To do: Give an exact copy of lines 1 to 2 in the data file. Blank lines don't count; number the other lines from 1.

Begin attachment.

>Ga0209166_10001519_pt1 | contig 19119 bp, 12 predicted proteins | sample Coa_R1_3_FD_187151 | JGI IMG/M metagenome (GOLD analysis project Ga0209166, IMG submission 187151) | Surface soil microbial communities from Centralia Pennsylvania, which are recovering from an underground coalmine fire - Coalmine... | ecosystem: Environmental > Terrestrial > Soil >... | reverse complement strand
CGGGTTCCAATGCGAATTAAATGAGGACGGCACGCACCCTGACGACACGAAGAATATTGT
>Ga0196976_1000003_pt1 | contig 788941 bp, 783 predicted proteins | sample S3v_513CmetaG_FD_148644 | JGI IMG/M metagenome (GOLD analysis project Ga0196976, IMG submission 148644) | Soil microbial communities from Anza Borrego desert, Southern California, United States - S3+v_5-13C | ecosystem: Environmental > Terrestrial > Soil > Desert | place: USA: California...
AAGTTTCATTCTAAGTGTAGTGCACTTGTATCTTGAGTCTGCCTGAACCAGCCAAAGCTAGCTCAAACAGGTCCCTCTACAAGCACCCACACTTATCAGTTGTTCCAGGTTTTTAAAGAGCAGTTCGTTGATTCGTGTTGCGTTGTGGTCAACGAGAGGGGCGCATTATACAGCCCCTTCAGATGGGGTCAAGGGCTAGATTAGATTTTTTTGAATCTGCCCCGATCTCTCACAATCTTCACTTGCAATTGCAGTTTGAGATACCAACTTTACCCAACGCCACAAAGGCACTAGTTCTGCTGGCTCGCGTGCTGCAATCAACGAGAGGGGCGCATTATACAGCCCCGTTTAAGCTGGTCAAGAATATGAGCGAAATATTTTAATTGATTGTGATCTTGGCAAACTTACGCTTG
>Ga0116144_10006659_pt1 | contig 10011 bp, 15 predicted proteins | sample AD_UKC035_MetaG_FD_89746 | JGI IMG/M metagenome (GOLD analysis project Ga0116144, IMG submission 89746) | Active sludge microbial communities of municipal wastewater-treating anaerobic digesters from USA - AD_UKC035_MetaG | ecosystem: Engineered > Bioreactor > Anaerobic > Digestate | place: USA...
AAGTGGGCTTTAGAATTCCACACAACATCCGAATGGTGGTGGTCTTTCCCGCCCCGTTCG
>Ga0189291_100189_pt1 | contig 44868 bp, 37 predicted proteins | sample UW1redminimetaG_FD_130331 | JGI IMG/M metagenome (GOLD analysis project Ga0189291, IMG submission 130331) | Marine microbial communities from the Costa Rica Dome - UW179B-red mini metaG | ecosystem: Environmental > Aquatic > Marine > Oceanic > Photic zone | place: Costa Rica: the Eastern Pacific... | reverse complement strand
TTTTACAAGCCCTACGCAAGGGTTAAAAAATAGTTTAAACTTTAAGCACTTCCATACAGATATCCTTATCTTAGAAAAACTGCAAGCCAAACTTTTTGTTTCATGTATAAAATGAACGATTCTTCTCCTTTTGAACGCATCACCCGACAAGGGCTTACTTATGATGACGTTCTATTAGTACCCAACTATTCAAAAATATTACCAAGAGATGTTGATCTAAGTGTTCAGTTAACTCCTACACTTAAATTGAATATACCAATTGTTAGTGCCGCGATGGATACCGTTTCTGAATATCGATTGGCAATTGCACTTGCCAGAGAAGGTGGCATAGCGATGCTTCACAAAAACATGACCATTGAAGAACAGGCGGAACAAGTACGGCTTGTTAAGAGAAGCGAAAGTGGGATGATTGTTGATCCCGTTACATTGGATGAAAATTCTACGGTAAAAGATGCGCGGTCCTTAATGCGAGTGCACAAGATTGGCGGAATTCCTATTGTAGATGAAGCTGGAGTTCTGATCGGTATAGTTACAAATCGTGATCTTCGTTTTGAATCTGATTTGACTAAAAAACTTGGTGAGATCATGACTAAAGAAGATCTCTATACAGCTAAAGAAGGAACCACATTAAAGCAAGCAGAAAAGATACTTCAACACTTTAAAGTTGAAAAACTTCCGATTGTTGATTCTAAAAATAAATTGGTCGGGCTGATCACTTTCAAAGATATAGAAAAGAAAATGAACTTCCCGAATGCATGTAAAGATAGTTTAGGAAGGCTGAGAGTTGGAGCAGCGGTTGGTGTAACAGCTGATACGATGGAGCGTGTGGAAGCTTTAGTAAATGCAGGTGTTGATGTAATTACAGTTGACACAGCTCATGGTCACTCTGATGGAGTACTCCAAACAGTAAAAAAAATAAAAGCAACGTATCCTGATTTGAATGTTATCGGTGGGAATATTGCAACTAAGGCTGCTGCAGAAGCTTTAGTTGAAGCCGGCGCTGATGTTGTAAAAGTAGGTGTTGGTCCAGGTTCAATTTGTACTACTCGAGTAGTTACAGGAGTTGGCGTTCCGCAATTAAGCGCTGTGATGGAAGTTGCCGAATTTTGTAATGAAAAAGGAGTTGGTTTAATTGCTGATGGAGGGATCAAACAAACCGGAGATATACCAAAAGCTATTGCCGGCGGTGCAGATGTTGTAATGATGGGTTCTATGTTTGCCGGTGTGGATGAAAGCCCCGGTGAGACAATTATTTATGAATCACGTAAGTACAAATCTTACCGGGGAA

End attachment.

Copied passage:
>Ga0209166_10001519_pt1 | contig 19119 bp, 12 predicted proteins | sample Coa_R1_3_FD_187151 | JGI IMG/M metagenome (GOLD analysis project Ga0209166, IMG submission 187151) | Surface soil microbial communities from Centralia Pennsylvania, which are recovering from an underground coalmine fire - Coalmine... | ecosystem: Environmental > Terrestrial > Soil >... | reverse complement strand
CGGGTTCCAATGCGAATTAAATGAGGACGGCACGCACCCTGACGACACGAAGAATATTGT